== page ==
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I have a new question for WCF gurus.

So, I have a class User which is close to the 'User' representation from the DB which I use for database operations. Now, I would like to have 2 different service contracts that use this class as data contract, but each in their own way... I mean,

public class DBLayer
{
    void InsertUsers(List<User> userList)
    {
        // both 'PropertyVisibleForService1' and 'PropertyVisibleForService2'
        // are used HERE to be inserted into their columns 
    }
}

[DataContract]
public class User
{
  [DataMember] public string PropertyVisibleOnlyForService1{...}
  [DataMember] public string PropertyVisibleOnlyForService2{...}
}

[ServiceContract]
public interface IService1  
{   
   List<User> GetUsers();  // user with 'PropertyVisibleOnlyForService1' inside
}

[ServiceContract]
public interface IService2  
{   
    List<User> GetUsers(); // user with 'PropertyVisibleOnlyForService2' inside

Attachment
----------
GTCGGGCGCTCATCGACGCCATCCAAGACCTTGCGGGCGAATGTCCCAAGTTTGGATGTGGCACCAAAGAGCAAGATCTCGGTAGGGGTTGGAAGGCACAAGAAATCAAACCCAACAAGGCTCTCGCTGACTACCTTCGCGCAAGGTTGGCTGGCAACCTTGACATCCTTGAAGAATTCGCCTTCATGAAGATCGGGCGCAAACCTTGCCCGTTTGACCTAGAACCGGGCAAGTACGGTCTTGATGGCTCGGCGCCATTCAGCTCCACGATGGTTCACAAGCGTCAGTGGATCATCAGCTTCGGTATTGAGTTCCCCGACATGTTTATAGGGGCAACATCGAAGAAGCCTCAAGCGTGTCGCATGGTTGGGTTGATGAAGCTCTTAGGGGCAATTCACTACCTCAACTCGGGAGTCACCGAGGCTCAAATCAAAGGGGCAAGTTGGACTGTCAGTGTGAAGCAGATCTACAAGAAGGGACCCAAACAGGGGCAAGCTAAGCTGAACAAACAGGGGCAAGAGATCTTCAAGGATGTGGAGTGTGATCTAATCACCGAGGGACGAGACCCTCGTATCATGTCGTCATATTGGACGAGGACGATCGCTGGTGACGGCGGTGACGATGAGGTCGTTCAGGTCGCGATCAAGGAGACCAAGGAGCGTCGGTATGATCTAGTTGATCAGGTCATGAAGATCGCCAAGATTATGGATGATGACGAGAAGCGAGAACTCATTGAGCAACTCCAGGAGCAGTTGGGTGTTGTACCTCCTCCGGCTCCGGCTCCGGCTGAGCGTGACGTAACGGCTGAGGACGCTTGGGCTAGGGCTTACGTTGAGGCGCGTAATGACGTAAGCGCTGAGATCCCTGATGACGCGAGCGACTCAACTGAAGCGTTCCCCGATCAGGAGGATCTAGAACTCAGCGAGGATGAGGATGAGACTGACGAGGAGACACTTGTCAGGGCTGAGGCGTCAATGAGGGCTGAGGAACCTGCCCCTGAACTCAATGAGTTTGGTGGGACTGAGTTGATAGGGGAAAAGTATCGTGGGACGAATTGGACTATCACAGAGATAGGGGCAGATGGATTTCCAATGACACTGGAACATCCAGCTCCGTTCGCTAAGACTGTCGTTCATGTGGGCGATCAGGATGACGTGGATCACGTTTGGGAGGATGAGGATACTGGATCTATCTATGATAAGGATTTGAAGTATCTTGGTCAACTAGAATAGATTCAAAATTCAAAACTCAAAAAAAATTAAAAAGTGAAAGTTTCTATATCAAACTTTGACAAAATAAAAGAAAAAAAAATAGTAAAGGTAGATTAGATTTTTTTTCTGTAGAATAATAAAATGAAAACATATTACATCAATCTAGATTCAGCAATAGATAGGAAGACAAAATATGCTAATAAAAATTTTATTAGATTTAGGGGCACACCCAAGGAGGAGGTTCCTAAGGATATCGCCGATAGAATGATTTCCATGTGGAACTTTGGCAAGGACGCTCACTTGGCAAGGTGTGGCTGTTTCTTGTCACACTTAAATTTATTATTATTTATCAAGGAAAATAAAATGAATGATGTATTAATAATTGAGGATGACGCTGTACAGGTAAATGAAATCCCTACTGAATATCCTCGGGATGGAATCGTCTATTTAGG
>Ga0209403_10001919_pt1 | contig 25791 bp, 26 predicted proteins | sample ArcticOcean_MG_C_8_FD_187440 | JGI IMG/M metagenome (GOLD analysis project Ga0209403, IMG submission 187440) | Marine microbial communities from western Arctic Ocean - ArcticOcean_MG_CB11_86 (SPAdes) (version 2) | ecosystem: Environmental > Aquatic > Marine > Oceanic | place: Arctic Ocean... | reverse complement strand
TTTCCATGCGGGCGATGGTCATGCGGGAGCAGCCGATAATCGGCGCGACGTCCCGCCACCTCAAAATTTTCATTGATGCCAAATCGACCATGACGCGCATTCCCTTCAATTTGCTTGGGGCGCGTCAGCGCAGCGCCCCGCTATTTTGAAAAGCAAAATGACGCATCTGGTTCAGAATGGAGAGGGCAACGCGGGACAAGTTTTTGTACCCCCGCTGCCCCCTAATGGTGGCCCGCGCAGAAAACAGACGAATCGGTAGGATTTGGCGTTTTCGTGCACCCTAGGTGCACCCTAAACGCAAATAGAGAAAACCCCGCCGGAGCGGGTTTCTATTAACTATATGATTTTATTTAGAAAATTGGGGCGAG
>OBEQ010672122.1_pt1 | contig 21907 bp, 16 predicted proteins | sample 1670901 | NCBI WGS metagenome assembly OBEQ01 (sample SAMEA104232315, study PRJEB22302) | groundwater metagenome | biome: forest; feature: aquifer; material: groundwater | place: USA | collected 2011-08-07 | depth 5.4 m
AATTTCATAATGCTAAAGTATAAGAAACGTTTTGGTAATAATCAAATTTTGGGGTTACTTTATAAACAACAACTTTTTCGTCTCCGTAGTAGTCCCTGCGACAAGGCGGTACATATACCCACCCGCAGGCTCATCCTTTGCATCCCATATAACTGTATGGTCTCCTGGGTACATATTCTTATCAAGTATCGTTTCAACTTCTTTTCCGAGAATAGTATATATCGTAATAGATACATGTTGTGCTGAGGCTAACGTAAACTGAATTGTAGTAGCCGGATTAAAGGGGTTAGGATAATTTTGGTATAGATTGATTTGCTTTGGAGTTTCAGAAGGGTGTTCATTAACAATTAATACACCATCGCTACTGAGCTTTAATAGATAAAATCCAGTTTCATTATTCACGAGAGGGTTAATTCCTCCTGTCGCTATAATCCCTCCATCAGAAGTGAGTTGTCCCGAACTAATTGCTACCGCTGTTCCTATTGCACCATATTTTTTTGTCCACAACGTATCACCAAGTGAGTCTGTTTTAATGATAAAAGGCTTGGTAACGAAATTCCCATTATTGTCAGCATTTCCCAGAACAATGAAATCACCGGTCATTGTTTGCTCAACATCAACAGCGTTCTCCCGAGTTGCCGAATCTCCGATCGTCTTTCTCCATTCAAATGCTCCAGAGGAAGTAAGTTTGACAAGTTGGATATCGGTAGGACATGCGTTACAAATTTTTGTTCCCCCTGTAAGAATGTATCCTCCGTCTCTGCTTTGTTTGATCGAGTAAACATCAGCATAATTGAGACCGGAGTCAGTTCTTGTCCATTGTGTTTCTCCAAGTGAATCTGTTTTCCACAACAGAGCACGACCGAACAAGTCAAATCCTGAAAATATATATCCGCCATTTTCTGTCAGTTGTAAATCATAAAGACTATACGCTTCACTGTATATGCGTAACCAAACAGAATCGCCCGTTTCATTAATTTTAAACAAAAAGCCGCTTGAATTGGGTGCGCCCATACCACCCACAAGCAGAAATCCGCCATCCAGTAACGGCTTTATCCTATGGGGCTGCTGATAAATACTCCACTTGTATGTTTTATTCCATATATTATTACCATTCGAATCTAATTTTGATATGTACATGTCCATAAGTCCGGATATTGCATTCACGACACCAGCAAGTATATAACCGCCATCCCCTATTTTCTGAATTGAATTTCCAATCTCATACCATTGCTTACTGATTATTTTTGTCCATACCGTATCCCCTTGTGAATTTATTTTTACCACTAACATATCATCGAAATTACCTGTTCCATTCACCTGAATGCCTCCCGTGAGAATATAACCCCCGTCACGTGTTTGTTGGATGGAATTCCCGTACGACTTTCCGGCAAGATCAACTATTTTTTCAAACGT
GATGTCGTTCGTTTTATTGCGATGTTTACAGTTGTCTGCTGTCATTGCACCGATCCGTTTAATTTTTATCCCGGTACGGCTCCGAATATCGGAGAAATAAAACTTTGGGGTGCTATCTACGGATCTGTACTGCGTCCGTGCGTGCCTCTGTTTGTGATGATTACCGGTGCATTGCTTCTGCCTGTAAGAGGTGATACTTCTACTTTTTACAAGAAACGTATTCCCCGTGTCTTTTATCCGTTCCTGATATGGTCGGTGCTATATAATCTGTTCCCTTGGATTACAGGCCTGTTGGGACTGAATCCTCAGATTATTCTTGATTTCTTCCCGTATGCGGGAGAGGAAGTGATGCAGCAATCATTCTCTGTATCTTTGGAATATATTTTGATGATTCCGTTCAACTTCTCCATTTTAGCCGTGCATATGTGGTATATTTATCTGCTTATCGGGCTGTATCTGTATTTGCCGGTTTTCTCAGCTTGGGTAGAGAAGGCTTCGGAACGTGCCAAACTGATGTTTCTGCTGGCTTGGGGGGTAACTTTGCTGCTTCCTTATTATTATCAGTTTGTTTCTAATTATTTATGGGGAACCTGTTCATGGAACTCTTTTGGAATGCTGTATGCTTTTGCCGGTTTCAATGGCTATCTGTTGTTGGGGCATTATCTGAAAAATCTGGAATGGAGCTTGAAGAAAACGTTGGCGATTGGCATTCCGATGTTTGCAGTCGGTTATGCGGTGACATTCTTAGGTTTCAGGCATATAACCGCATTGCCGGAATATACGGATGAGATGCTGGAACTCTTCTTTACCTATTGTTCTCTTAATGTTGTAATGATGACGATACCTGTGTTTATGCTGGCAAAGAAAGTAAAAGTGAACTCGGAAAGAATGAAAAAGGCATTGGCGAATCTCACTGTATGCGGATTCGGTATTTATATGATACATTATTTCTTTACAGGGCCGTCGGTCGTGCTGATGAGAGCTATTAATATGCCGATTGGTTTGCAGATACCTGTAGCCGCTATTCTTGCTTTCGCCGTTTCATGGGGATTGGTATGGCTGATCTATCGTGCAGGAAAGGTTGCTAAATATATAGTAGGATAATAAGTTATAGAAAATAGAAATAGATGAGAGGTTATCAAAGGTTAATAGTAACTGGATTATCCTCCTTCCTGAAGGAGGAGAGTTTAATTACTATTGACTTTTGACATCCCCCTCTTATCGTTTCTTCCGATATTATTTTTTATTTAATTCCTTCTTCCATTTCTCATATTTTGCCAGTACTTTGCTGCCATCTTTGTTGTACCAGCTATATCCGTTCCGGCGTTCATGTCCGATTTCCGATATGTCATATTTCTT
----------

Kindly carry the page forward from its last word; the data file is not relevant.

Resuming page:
}

So, the idea is that each service will get a different kind of user, subset of 'User'. Keeping in mind that I want to use the 'User' as is for DB operations, what would be my options to achieve this? Do I really need to create different data contracts or is there another smarter way?

Best would be to not only give me the solution, but also to explain me some best practices and alternatives.

Thank you in advance.

EDIT1: I added a dummy DBLayer class here for a better overview and why I think the inheritance may not be good in this case.

A solution would be of having another 'UserForService1' and 'UserForService2' as data contracts which would map at the end from/into an 'User' but I wanted some other points of view.

EDIT2: Very good article which helped me in this case: http://bloggingabout.net/blogs/vagif/archive/2009/03/29/iextensibledataobject-is-not-only-for-backward-compatibility.aspx

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2